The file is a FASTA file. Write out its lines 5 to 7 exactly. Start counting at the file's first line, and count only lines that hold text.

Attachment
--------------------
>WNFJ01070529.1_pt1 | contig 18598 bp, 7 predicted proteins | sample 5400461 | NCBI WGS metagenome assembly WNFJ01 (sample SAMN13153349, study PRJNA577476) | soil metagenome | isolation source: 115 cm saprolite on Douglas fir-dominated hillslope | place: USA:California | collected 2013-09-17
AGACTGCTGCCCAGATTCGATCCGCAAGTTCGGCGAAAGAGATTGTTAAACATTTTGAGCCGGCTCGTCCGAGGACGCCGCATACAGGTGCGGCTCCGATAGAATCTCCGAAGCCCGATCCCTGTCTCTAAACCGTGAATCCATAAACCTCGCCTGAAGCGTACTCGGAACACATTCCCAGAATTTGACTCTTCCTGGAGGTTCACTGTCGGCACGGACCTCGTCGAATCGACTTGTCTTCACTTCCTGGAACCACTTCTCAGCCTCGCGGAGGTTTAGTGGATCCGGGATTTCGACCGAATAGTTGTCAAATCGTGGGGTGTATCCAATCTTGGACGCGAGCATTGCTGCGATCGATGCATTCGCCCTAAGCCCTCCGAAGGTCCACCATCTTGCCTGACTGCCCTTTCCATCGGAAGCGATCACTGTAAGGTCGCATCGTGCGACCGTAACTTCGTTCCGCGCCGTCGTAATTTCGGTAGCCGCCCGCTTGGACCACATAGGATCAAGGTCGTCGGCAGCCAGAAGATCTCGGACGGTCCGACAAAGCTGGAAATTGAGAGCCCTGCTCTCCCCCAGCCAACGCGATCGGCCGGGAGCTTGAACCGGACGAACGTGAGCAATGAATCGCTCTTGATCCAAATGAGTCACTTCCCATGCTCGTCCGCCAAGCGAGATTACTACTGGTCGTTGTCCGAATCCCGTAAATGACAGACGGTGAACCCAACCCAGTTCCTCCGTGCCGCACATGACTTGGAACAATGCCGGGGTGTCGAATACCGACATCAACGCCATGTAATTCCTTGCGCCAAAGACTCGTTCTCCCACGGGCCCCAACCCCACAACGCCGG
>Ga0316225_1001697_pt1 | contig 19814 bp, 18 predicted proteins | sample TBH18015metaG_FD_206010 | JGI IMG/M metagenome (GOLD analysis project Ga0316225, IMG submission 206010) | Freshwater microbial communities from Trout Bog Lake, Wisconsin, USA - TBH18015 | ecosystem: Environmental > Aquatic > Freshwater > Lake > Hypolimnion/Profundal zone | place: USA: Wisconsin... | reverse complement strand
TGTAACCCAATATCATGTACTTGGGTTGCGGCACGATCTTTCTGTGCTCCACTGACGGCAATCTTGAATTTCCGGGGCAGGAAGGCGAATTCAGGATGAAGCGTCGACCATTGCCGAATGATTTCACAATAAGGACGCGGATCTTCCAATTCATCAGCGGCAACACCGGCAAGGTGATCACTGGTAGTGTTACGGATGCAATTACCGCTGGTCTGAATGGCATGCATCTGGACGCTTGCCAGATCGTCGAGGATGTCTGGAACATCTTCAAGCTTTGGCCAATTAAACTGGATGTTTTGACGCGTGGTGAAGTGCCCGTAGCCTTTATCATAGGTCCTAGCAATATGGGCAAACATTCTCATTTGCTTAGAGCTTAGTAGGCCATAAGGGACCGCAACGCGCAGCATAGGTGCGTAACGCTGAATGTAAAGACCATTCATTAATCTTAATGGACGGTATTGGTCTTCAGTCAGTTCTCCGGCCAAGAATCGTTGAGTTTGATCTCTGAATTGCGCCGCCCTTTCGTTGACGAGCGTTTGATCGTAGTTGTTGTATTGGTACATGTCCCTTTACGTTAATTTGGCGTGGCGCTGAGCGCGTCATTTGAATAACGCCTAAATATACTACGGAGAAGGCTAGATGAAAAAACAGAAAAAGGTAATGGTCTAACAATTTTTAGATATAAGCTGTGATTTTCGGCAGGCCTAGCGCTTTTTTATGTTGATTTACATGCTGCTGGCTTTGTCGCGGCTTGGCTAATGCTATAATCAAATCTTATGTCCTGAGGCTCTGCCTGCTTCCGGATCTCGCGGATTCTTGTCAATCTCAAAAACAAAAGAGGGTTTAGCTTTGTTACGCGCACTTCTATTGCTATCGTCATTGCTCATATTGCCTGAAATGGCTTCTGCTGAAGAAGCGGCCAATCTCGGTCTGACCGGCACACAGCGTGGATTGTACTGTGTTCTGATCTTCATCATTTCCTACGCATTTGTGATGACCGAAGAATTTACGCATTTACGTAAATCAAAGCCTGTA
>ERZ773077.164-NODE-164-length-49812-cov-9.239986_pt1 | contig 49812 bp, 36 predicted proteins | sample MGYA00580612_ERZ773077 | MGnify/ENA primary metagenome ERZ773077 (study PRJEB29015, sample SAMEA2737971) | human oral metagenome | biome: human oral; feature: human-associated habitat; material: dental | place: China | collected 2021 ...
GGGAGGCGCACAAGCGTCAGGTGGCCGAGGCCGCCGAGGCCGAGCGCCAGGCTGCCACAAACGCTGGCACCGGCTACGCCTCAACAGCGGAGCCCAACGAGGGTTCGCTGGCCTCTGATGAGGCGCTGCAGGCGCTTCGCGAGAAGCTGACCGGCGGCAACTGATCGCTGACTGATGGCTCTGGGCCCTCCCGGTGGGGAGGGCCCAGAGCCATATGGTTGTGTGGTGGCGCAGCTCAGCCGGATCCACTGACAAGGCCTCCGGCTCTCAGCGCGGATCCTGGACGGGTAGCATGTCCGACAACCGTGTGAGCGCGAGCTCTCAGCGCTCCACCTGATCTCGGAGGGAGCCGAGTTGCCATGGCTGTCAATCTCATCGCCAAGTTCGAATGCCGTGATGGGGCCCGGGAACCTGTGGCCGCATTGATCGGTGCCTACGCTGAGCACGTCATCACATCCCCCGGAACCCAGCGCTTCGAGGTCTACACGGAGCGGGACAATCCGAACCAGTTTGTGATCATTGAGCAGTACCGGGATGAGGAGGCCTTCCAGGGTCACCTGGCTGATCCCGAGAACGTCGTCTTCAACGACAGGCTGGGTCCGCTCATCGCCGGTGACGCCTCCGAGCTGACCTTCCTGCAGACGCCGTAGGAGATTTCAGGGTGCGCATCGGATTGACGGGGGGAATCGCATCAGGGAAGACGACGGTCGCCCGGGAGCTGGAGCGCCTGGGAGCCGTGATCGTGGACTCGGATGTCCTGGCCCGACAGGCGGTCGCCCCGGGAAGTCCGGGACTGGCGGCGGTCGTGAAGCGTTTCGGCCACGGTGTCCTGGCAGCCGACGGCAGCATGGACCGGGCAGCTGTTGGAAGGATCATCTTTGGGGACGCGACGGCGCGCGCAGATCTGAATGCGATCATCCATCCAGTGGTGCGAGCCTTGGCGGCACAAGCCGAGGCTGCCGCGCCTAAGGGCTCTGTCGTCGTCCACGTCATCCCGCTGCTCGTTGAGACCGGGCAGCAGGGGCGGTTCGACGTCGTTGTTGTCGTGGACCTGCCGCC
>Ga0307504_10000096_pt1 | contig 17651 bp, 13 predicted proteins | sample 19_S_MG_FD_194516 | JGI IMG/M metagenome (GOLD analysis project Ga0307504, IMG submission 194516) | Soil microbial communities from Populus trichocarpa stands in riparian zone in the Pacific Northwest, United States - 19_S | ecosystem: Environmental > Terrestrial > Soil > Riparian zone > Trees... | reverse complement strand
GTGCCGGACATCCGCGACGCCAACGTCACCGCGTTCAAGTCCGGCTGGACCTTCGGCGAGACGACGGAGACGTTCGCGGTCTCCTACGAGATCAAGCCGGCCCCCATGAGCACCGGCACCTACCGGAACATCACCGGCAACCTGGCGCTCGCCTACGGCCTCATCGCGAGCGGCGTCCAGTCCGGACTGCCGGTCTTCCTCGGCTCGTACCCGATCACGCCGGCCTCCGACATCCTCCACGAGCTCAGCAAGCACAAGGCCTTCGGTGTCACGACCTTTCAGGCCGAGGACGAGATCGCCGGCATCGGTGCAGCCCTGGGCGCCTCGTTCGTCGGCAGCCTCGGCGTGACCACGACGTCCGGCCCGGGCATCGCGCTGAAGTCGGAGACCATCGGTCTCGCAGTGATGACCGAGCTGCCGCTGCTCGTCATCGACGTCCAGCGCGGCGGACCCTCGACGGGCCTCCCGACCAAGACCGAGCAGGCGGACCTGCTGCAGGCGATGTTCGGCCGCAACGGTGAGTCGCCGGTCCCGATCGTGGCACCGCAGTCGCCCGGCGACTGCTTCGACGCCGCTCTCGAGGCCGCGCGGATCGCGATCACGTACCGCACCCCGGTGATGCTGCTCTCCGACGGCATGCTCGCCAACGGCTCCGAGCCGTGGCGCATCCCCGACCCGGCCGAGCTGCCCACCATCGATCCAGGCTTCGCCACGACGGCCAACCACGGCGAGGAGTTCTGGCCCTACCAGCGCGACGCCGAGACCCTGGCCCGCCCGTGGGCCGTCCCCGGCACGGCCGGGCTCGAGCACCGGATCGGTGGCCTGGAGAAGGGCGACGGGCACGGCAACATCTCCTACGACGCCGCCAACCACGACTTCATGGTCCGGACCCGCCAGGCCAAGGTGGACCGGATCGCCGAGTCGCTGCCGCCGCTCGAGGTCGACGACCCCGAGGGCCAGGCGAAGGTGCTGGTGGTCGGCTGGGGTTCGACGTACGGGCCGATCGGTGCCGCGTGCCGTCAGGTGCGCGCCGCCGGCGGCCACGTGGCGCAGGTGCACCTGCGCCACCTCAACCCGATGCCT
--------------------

>ERZ773077.164-NODE-164-length-49812-cov-9.239986_pt1 | contig 49812 bp, 36 predicted proteins | sample MGYA00580612_ERZ773077 | MGnify/ENA primary metagenome ERZ773077 (study PRJEB29015, sample SAMEA2737971) | human oral metagenome | biome: human oral; feature: human-associated habitat; material: dental | place: China | collected 2021 ...
GGGAGGCGCACAAGCGTCAGGTGGCCGAGGCCGCCGAGGCCGAGCGCCAGGCTGCCACAAACGCTGGCACCGGCTACGCCTCAACAGCGGAGCCCAACGAGGGTTCGCTGGCCTCTGATGAGGCGCTGCAGGCGCTTCGCGAGAAGCTGACCGGCGGCAACTGATCGCTGACTGATGGCTCTGGGCCCTCCCGGTGGGGAGGGCCCAGAGCCATATGGTTGTGTGGTGGCGCAGCTCAGCCGGATCCACTGACAAGGCCTCCGGCTCTCAGCGCGGATCCTGGACGGGTAGCATGTCCGACAACCGTGTGAGCGCGAGCTCTCAGCGCTCCACCTGATCTCGGAGGGAGCCGAGTTGCCATGGCTGTCAATCTCATCGCCAAGTTCGAATGCCGTGATGGGGCCCGGGAACCTGTGGCCGCATTGATCGGTGCCTACGCTGAGCACGTCATCACATCCCCCGGAACCCAGCGCTTCGAGGTCTACACGGAGCGGGACAATCCGAACCAGTTTGTGATCATTGAGCAGTACCGGGATGAGGAGGCCTTCCAGGGTCACCTGGCTGATCCCGAGAACGTCGTCTTCAACGACAGGCTGGGTCCGCTCATCGCCGGTGACGCCTCCGAGCTGACCTTCCTGCAGACGCCGTAGGAGATTTCAGGGTGCGCATCGGATTGACGGGGGGAATCGCATCAGGGAAGACGACGGTCGCCCGGGAGCTGGAGCGCCTGGGAGCCGTGATCGTGGACTCGGATGTCCTGGCCCGACAGGCGGTCGCCCCGGGAAGTCCGGGACTGGCGGCGGTCGTGAAGCGTTTCGGCCACGGTGTCCTGGCAGCCGACGGCAGCATGGACCGGGCAGCTGTTGGAAGGATCATCTTTGGGGACGCGACGGCGCGCGCAGATCTGAATGCGATCATCCATCCAGTGGTGCGAGCCTTGGCGGCACAAGCCGAGGCTGCCGCGCCTAAGGGCTCTGTCGTCGTCCACGTCATCCCGCTGCTCGTTGAGACCGGGCAGCAGGGGCGGTTCGACGTCGTTGTTGTCGTGGACCTGCCGCC
>Ga0307504_10000096_pt1 | contig 17651 bp, 13 predicted proteins | sample 19_S_MG_FD_194516 | JGI IMG/M metagenome (GOLD analysis project Ga0307504, IMG submission 194516) | Soil microbial communities from Populus trichocarpa stands in riparian zone in the Pacific Northwest, United States - 19_S | ecosystem: Environmental > Terrestrial > Soil > Riparian zone > Trees... | reverse complement strand